WikiLeaks is back online after Federal Judge reverses his earlier order.
In reversing himself at a hearing in San Francisco on Friday, Judge White acknowledged that the bank’s request posed serious First Amendment questions and might constitute unjustified prior restraint. He also appeared visibly frustrated that technology might have outrun the law and that, as a result, the court might not be able to rein in information once it had been disclosed online.
“We live in an age,” Judge White said, “when people can do some good things and people can do some terrible things without accountability necessarily in a court of law.”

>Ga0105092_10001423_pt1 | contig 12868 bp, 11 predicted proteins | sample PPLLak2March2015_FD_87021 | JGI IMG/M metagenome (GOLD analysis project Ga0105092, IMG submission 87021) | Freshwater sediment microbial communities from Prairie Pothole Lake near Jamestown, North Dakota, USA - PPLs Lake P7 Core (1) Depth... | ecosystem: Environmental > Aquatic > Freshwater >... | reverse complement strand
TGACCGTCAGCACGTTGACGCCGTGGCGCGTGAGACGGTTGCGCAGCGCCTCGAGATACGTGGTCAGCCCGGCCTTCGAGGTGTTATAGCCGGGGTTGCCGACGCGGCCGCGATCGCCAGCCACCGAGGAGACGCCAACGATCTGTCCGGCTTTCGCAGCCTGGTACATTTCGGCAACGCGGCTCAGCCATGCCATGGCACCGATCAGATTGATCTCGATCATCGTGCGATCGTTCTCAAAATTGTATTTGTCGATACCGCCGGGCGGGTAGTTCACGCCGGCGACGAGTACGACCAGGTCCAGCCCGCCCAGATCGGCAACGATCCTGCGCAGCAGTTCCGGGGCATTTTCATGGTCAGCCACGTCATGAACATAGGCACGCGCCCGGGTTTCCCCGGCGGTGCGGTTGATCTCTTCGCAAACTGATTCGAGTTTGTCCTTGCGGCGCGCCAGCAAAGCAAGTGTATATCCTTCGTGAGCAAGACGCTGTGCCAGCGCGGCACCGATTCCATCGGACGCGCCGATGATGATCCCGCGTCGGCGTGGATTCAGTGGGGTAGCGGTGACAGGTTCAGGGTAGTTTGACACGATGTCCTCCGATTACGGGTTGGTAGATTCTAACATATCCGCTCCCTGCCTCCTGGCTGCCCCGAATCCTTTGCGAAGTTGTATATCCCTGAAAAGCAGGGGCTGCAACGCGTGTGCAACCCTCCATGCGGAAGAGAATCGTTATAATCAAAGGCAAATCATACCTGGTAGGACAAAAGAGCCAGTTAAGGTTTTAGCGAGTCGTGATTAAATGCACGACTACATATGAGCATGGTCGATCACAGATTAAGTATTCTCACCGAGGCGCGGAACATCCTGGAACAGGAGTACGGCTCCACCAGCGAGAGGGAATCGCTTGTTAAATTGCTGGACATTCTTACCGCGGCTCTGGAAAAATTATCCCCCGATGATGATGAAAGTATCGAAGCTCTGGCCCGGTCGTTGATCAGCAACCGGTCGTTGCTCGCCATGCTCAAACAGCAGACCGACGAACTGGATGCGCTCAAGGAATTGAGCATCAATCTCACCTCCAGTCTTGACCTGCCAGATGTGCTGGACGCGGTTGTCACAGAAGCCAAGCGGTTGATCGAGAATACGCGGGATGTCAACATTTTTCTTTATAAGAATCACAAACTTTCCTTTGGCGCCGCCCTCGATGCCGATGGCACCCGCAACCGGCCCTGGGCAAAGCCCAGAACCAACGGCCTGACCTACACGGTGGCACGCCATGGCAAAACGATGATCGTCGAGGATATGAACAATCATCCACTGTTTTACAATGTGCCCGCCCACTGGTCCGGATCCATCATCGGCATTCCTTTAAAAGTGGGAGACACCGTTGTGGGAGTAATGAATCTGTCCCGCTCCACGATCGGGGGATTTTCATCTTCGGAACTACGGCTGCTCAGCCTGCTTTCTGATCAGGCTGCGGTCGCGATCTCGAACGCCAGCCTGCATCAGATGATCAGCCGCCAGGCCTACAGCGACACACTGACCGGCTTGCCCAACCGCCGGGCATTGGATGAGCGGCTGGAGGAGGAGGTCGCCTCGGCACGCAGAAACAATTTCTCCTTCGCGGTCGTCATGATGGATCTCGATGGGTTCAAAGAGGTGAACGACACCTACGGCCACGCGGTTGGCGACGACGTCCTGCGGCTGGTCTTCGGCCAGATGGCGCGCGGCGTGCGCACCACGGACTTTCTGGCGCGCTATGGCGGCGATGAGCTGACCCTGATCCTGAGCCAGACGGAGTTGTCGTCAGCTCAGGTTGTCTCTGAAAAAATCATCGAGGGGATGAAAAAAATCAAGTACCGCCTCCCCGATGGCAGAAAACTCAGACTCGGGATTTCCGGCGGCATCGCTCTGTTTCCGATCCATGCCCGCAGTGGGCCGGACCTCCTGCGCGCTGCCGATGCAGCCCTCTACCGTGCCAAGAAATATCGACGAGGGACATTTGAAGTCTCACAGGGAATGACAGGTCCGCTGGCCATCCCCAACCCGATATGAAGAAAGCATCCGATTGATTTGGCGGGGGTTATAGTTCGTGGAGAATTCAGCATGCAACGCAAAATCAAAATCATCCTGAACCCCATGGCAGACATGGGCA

Critics of Judge White’s previous order had said one problem was its breadth: It obstructed access to documents beyond those that the bank said contained confidential information. But he noted that as a practical matter, no ruling might achieve what the bank wanted.
Garret D. Murai, a lawyer for Dynadot, the registrar that provided the Wikileaks domain name, said after the hearing that the Wikileaks.org domain name would probably be re-enabled within an hour of the judge’s issuing a written order outlining his decision. The site is working again.
Source of infromation.
Geemodo: U.S. District Judge Jeffrey White might have erred in WikiLeaks site case.